Media must strike right tone in cri**s moments

Friday, March 24th, 2023 02:30 | By
Mainstream media should prepare for disruption
Mainstream media should prepare for disruption. PHOTO/Courtesy

The media ought to rise to the occasion during moments of national crisis. As a country, we are headed there, but in some estimations, we are already there. On Monday, a life was lost during the protests called by Azimio leaders. A young man, a student at Maseno University, was felled on the tarmac by a bullet. There were running battles between protesters and security agents in Nairobi, Kisumu and Kitale.

Across the nation, labour stopped, machines grounded to a halt, transport vehicles mostly remained in parking lots, and children did not go to school. Reports of the day on international media showed scenes of pure mayhem.

Although some public officials estimated the loss at Sh2 billion, it could be higher once the full impact of the protests is assessed. This is more so once the impact on tourism and reputation damage are accounted for. For instance, Gor Mahia’s friendly match against Tanzania’s Azam was called off for fear of insecurity. It is a crisis by any measure.

In the transition of time, Kenya has lost big in the voices of reasonable men and women, big enough to call leaders to order. It is such a long time in the past when religious leaders, seasoned politicians and civil society leading lights would rise up to stand for principle. We have transitioned from a value-laden society to one that thrives in sectarian interest capture.

Voices from behind the television screen parrot sectarian positions in the name of television punditry. The question is whether this is the best we can offer as a country.

The provost of All Saints Cathedral, The Rev Canon Sammy Wainaina, emerges as a one-man army of bipartisan commentary in the current society wrought with bickering. The Catholic Church, with its obvious caution, occasionally chimes in. The media, particularly television, have regular talking heads, often with preset positions to articulate. That may not be problematic when little is at stake. But when everything is at stake, the media must do better.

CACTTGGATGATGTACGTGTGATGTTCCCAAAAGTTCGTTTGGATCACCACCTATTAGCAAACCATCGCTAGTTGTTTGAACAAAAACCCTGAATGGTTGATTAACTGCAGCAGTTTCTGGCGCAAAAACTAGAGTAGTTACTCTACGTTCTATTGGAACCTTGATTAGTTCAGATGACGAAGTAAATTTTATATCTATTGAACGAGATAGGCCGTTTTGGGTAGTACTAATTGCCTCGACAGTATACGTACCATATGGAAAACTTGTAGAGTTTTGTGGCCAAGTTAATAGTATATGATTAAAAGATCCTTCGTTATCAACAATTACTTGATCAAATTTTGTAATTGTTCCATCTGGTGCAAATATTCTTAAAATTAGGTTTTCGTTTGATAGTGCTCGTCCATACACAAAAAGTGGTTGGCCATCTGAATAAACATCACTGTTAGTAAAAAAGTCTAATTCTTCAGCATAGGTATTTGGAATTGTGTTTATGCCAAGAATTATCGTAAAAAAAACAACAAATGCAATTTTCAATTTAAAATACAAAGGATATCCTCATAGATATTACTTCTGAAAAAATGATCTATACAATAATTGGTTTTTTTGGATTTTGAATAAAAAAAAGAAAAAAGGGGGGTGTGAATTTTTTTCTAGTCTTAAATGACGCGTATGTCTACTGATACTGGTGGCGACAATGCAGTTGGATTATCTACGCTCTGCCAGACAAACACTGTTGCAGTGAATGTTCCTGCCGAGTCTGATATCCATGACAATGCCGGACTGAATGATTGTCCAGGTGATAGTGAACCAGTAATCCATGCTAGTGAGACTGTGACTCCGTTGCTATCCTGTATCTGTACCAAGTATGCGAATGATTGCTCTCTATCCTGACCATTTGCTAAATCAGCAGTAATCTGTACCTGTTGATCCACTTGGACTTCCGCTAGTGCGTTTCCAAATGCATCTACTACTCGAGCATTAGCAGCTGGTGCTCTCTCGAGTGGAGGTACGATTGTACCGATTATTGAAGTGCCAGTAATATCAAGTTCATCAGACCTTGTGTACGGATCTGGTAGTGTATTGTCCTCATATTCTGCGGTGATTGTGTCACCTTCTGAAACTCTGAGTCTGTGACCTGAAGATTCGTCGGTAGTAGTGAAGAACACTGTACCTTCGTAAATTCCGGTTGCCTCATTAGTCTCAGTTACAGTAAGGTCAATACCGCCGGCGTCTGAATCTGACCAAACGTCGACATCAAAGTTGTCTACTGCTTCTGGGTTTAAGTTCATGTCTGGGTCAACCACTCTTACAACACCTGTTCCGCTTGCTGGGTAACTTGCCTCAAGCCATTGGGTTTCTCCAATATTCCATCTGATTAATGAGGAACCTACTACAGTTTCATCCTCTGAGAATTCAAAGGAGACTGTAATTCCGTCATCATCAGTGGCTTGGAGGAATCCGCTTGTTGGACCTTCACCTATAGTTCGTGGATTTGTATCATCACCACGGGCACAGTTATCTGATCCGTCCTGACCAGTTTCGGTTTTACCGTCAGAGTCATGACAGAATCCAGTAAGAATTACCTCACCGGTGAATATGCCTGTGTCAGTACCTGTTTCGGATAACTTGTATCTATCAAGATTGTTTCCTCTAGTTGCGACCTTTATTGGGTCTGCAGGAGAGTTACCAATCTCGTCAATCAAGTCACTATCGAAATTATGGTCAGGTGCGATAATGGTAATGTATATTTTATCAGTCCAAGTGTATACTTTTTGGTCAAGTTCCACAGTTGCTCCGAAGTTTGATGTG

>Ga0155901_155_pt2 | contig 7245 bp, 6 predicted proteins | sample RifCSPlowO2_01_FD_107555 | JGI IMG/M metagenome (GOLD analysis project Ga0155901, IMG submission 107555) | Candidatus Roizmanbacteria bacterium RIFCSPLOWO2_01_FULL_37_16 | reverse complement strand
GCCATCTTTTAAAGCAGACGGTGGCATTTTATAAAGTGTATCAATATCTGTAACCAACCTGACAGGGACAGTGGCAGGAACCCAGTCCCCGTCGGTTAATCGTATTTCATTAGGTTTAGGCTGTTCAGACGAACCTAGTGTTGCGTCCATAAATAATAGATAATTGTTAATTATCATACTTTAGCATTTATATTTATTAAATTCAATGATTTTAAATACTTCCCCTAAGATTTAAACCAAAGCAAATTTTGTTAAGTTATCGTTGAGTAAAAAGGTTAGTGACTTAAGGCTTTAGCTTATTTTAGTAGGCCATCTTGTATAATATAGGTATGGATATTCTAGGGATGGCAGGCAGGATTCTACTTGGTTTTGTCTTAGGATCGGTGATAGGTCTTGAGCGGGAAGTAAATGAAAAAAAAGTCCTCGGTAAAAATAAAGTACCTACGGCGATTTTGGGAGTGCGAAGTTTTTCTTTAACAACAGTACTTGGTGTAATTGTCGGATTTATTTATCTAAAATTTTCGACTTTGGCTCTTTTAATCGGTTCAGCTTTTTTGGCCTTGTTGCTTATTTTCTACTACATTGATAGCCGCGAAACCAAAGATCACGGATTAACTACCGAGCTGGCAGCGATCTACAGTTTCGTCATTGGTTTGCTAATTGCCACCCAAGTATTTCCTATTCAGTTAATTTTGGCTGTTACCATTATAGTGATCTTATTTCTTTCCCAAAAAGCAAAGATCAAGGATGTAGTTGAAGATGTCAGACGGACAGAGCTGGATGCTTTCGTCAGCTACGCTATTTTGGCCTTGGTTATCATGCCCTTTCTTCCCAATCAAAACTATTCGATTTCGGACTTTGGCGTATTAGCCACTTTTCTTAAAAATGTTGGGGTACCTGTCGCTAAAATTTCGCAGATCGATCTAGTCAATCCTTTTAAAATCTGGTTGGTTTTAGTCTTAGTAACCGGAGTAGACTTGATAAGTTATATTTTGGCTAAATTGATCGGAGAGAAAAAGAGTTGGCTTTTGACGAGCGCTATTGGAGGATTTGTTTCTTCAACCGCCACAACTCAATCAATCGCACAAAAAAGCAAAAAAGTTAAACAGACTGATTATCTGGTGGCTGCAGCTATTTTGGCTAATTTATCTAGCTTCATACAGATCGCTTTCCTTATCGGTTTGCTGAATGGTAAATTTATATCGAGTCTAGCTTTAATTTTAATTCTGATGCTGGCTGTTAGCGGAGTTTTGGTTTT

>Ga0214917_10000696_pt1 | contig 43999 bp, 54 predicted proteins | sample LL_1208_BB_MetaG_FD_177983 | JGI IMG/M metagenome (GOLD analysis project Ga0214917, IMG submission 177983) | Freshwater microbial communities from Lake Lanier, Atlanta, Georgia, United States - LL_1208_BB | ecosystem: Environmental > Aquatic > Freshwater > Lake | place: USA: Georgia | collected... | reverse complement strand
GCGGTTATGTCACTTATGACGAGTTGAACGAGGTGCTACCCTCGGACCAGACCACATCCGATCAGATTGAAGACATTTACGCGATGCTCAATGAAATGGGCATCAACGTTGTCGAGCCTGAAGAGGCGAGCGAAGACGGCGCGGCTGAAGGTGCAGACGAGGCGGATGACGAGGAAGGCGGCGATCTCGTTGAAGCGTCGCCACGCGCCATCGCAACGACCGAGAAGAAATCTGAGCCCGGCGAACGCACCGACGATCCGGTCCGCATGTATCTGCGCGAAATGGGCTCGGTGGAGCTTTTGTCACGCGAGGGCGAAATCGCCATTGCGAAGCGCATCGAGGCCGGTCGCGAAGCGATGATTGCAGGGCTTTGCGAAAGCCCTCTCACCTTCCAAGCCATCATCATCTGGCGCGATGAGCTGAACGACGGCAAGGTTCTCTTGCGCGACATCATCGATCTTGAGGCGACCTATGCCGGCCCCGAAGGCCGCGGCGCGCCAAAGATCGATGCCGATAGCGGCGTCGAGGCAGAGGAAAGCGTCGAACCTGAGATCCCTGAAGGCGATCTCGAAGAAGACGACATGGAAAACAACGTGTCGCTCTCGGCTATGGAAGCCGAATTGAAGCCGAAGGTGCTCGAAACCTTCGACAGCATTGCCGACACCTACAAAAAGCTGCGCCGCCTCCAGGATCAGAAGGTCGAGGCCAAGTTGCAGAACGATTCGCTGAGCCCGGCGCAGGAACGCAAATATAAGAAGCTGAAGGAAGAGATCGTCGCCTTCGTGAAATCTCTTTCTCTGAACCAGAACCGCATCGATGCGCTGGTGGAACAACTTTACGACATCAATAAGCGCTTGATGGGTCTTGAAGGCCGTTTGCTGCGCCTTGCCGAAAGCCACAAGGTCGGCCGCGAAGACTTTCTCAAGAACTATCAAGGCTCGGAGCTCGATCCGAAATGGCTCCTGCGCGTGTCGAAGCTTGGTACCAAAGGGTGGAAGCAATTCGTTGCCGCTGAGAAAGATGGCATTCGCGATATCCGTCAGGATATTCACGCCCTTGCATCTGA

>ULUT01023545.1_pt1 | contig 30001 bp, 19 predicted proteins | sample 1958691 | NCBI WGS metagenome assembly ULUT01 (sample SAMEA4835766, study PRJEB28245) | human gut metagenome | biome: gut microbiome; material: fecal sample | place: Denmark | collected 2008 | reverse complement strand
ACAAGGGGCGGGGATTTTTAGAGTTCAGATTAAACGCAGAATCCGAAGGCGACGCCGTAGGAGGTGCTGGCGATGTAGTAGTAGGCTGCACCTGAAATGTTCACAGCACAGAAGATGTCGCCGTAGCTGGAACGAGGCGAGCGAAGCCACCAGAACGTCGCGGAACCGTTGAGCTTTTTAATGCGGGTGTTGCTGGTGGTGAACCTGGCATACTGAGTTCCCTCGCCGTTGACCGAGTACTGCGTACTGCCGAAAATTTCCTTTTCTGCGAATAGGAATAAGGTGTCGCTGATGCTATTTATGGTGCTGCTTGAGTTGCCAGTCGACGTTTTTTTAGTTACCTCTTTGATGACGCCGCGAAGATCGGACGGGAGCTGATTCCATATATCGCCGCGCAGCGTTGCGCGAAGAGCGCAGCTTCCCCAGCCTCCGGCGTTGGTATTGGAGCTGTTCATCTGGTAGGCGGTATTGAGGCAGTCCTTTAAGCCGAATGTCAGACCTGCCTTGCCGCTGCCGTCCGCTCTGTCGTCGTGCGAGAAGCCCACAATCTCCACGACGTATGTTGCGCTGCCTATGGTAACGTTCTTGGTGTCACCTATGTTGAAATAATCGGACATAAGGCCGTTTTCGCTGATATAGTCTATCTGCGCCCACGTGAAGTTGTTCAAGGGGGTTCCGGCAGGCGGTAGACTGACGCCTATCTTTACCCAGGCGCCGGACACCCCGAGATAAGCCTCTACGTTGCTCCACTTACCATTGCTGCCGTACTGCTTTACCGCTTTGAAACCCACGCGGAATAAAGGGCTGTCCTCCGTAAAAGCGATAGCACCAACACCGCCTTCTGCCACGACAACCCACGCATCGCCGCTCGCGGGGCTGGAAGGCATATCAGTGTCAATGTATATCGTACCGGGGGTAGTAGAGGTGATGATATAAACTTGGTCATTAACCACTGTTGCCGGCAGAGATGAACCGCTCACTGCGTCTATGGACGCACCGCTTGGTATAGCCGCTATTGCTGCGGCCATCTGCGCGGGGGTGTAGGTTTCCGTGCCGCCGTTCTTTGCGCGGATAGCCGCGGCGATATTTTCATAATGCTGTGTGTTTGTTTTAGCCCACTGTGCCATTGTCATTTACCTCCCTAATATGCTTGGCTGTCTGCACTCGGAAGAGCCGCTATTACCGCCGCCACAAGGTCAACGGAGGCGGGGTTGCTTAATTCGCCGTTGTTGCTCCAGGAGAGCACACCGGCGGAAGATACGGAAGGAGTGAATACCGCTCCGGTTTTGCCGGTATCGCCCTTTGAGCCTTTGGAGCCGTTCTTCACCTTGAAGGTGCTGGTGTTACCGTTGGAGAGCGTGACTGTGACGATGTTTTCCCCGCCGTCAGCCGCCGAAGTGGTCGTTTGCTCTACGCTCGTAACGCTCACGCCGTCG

Both radio and television platforms sit at the heart of national discourse due to their characteristics and national outreach. Kenya has over 200 radio stations covering every inch of this country. Most broadcast in vernacular, establishing a close affinity with their listeners, meaning they can sway the public.

Television is just as powerful. With over 100 of them on the air and appealing to all the listeners’ senses, the capacity of television to stir emotions and draw empathy cannot be underestimated.

The discussion over the role of media in setting the agenda, even if now contested by scholars, still must occupy the centre stage of our conversation concerning the responsibility of the media.

How, then, does the media become responsible? In the choices they make. Who are the guests that they invite to the set? Who are the journalists that lead the discussion in those sets? What is the responsibility that these guests are willing to take? What is the subject of their discussion, and what tone does that take?

Can no three wise men and women be sourced who would be the voices of reason in our moments of crisis instead of the usual “analysts”?

Research on television talking heads finds that the analysts are usually no wiser than any other ordinary man on the streets. Thus, save for taking time, the analysts add no qualitative value to the national conversation.

Journalism is no ordinary job. It is a mission to safeguard society and provide direction that society takes, and thus, it is too important to be left to the usual crowd of analysts. Expert voices would help set the tone and agenda.

— The writer is the Dean, School of Communication, Daystar University

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